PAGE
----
Prior to her current roles, she served at the Medical University of South Carolina (MUSC) as Vice President for Medical Affairs and Dean of the College of Medicine and as Vice Dean for Academic Affairs at the University of North Carolina (UNC) School of Medicine, Kenan Professor of Radiology and Biomedical Engineering, Director of the UNC Biomedical Research Imaging Center, and Director of the N.C. Translational and Clinical Sciences Institute. She is an expert in breast cancer imaging and, for almost 16 years, she served as the Chief of Breast Imaging at UNC Hospitals. Her undergraduate degree in Philosophy is from Dartmouth College and her medical degree is from Duke University. Etta’s professional interests center around the development, application and testing of imaging technology for the early detection and diagnosis of breast cancer and other breast problems.
Etta was born in New York City and was raised in the suburbs of Philadelphia. After completing a rotating internship in a community-based program in Pensacola, Florida, she completed her radiology residency at Beth Israel Hospital of Harvard Medical School. After her residency, she spent a year as Chief of Breast Imaging and Instructor in Radiology at the same institution. She is a Past President of the Association of University Radiologists and the American Association for Women Radiologists. Etta served as the Principal Investigator of the largest clinical trial ever run by a radiologist, the Digital Mammographic Imaging Screening Trial (DMIST), which enrolled 49,528 women in a study comparing digital to film mammography, the results of which were published in 2005 in the New England Journal of Medicine. In 2003, she was appointed the first Director of the UNC Biomedical Research Imaging Center, a core facility that develops and commercializes new imaging technologies.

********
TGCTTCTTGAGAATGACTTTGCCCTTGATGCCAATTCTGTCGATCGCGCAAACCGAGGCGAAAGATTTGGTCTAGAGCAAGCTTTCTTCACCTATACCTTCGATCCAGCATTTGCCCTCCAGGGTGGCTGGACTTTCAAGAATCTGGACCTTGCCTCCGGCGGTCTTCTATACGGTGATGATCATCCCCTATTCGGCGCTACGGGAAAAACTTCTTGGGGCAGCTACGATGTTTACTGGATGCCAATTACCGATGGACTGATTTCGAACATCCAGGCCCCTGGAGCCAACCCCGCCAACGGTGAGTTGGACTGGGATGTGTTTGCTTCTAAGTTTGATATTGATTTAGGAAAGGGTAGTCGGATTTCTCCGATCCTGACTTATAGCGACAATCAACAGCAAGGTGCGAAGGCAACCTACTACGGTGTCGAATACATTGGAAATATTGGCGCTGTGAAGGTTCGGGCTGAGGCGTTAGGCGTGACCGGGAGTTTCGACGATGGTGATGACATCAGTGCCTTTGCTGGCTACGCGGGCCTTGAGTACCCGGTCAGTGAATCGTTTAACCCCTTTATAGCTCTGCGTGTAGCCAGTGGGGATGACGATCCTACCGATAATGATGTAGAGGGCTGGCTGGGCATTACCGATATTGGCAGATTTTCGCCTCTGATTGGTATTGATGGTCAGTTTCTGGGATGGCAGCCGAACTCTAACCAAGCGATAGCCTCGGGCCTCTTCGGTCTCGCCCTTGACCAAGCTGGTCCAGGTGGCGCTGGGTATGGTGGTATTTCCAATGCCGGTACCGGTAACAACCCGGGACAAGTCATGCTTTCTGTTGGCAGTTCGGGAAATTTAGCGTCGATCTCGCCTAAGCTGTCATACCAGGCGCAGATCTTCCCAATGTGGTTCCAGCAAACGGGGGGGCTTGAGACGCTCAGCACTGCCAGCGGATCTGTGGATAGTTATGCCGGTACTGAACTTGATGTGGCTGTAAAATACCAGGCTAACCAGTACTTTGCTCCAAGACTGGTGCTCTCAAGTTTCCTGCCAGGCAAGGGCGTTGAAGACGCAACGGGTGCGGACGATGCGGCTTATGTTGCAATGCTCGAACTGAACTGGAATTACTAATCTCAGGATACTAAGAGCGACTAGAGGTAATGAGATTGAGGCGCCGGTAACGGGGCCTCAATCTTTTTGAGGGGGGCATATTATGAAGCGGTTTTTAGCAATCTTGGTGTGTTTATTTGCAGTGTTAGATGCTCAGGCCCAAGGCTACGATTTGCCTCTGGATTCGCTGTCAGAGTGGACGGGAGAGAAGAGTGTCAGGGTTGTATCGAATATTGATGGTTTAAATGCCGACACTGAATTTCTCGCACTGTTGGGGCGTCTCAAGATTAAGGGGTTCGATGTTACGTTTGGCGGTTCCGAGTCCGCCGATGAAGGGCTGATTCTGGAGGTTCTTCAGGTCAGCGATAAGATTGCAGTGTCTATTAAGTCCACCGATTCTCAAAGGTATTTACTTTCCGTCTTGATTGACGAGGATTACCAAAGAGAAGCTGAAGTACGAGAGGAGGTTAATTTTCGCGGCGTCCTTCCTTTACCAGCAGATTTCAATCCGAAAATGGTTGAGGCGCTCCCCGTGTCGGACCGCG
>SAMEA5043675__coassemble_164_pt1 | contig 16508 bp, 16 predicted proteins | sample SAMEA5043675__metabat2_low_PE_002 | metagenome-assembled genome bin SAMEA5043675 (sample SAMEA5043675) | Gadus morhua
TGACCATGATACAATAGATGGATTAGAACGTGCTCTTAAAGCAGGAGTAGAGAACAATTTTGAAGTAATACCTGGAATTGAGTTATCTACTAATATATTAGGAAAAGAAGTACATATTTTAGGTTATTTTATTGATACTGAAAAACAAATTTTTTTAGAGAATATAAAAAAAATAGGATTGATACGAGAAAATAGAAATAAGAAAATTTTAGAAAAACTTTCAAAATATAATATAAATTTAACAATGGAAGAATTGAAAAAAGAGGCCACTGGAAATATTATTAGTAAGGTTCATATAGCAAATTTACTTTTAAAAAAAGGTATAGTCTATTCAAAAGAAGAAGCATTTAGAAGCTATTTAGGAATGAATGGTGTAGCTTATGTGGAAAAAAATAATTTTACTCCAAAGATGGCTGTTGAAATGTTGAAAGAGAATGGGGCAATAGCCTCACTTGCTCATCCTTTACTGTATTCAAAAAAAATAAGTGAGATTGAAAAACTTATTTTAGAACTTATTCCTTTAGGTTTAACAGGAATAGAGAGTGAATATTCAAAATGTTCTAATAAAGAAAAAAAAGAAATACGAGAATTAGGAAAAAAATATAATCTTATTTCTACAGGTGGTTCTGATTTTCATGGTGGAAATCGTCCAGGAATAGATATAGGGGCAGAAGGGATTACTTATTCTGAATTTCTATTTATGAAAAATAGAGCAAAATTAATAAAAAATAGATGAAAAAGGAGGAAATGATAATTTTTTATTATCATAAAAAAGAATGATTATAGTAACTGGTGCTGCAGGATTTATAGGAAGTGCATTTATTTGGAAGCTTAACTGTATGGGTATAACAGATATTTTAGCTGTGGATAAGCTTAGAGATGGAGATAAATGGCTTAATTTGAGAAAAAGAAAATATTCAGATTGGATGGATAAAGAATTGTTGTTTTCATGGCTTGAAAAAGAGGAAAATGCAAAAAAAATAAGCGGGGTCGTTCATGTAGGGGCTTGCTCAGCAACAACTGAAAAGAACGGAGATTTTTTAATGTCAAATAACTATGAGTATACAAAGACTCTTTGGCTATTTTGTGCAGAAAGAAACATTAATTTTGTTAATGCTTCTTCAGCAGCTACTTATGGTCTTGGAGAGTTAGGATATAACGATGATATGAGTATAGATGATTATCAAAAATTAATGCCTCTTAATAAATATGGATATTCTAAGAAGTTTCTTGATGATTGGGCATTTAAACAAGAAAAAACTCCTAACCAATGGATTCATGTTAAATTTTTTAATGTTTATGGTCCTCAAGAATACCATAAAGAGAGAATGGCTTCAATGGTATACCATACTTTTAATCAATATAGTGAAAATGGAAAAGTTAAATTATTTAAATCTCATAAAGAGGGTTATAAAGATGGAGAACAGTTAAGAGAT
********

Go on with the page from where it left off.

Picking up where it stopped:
In 2008 Etta was elected as a member of the Institute of Medicine of the National Academy of Sciences. She is a recipient of the Gold Medal from the Association of University Radiologists (2010), the American Roentgen Ray Society (2012), and the Radiologic Society of North America (2014) and of the Alice Ettinger Distinguished Achievement Award from the American Association for Women Radiologists (2012). At MUSC and UNC, Etta received honors for her work on behalf of faculty diversity. Etta received the National Women’s History Museum Helen Taussig Living Legacy Award in 2013.
Dr. Seltzer’s clinical interests are in the field of abdominal imaging, particularly advanced applications of helical CT. He has been involved in numerous projects aimed at improving the quality, safety, productivity and cost-effectiveness of radiology services for more than two decades, including spending a 3-month sabbatical as a member of Brooking’s Institution’s Health Policy group, working on two contemporary projects related to federal health care reform.